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Third-order Dispersion

Author: the photonics expert

Acronym: TOD

Definition: chromatic dispersion related to a third-order dependence of the phase change on the frequency offset

Units: s3

Third-order dispersion results from the frequency dependence of the group delay dispersion. In the Taylor expansion of the spectral phase versus angular frequency offset (see the article on chromatic dispersion), it is related to the third-order term. It can be written as

$$k''' = \frac{{\partial k''}}{{\partial \omega }} = \frac{{{\partial ^3}\varphi }}{{\partial {\omega ^3}}}$$

which is also the derivative of the group delay per unit length with respect to angular frequency.

The corresponding change in the spectral phase within a propagation length <$L$> is

$$\Delta \varphi (\omega ) = \frac{1}{6}\frac{{{\partial ^3}k}}{{\partial {\omega ^3}}}{\left( {\omega - {\omega _0}} \right)^3}L$$

The third-order dispersion of an optical element is usually specified in units of fs3, whereas the units of <$k'''$> are fs3/m.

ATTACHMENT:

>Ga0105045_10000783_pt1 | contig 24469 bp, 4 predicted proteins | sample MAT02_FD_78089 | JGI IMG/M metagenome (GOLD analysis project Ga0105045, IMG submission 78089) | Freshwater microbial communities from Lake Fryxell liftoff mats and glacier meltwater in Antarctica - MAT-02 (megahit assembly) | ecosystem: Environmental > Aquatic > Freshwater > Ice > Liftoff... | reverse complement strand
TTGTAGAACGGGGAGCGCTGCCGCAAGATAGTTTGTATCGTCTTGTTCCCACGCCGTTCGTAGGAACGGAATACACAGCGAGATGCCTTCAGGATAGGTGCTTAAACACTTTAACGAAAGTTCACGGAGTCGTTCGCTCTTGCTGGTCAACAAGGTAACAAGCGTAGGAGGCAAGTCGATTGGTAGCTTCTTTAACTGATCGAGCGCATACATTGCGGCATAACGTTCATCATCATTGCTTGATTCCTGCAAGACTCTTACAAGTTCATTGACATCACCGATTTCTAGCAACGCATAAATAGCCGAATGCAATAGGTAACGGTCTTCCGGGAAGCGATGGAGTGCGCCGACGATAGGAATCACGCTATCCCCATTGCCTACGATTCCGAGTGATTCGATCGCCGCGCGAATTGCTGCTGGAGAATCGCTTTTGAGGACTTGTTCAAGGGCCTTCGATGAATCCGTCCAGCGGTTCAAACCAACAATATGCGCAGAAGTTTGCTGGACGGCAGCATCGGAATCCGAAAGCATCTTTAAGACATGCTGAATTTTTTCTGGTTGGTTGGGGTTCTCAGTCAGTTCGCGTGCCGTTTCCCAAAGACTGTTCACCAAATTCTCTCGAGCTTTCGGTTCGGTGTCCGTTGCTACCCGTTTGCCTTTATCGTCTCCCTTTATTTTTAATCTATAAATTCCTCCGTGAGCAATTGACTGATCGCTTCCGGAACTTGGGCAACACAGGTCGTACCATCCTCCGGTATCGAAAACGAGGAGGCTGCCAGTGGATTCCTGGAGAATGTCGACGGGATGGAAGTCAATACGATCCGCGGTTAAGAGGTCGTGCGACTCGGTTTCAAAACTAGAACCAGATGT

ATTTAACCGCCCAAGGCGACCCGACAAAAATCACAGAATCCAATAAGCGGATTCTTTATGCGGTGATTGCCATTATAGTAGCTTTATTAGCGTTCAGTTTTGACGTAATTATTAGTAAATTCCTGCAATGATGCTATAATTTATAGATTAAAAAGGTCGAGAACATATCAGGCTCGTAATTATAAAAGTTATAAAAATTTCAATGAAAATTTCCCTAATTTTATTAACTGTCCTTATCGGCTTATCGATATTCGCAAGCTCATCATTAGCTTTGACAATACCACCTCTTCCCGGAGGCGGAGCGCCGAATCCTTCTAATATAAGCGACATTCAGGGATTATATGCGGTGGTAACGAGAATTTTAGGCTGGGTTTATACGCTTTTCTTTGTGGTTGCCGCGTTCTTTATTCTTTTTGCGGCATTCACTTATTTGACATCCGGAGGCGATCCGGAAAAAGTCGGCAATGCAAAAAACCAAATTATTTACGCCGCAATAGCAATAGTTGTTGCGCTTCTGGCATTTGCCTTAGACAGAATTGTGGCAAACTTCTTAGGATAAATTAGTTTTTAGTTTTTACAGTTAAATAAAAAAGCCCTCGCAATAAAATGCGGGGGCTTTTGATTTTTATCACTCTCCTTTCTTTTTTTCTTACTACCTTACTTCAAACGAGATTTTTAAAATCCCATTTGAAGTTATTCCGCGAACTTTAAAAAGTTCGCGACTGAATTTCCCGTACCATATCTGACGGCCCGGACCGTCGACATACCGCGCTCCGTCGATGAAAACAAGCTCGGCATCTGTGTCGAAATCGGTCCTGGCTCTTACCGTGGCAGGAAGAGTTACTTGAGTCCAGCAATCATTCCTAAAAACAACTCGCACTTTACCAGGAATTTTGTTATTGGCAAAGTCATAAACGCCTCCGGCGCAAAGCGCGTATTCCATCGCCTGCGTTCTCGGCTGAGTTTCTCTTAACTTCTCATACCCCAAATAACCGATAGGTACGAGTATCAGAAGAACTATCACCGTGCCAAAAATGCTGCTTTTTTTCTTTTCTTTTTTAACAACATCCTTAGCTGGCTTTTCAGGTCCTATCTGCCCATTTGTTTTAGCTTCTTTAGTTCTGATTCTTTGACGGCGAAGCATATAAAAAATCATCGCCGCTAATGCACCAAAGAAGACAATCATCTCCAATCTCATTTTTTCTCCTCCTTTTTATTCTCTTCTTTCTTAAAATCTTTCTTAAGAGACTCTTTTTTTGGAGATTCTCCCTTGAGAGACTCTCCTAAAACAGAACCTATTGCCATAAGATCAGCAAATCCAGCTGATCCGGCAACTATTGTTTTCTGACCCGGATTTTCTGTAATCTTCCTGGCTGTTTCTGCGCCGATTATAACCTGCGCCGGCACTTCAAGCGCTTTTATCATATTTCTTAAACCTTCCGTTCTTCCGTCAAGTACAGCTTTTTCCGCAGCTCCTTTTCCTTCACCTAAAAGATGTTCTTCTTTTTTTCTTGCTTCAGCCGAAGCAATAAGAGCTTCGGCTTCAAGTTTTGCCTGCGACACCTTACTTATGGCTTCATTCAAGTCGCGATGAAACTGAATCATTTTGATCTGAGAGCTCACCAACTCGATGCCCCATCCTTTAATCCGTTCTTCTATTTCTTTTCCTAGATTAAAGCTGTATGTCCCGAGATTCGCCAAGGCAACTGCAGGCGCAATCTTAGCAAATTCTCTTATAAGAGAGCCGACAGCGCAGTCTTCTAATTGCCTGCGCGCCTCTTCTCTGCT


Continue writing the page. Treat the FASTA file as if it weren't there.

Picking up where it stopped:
It is also possible to specify TOD with respect to the vacuum wavelength rather than the optical frequency, which leads to units of fs/nm2, for example. It can be calculated as follows:

$${D_{3\lambda }} = {\left( {\frac{{2\pi c}}{{{\lambda ^2}}}} \right)^2} \cdot \frac{{{\partial ^3}{T_{\rm{g}}}}}{{\partial {\omega ^2}}} = {\left( {\frac{{2\pi c}}{{{\lambda ^2}}}} \right)^2} \cdot \frac{{{\partial ^3}\varphi }}{{\partial {\omega ^3}}}$$

In practice, one often has the dispersion parameter <$D_{\lambda }$> and its wavelength derivative, called the dispersion slope, and can calculate the TOD from those as:

$$D_{3\lambda} = - \frac{{{\lambda ^2}}}{{2\pi c}}\frac{\partial }{{\partial \lambda }}\left( { - \frac{{{\lambda ^2}}}{{2\pi c}}D_{2\lambda }} \right) = {\left( {\frac{{{\lambda ^2}}}{{2\pi c}}} \right)^2}\frac{{\partial D_{2\lambda }}}{{\partial \lambda }} + \frac{{{\lambda ^3}}}{{2{\pi ^2}{c^2}}}D_{2\lambda }$$

In mode-locked lasers for pulse durations below roughly 30 fs, it is necessary to provide dispersion compensation not only for the average group delay dispersion (second-order dispersion), but also for the third-order dispersion and possibly for even higher orders.

In many cases, the investigation of the effect of third-order dispersion requires numerical pulse propagation modeling.

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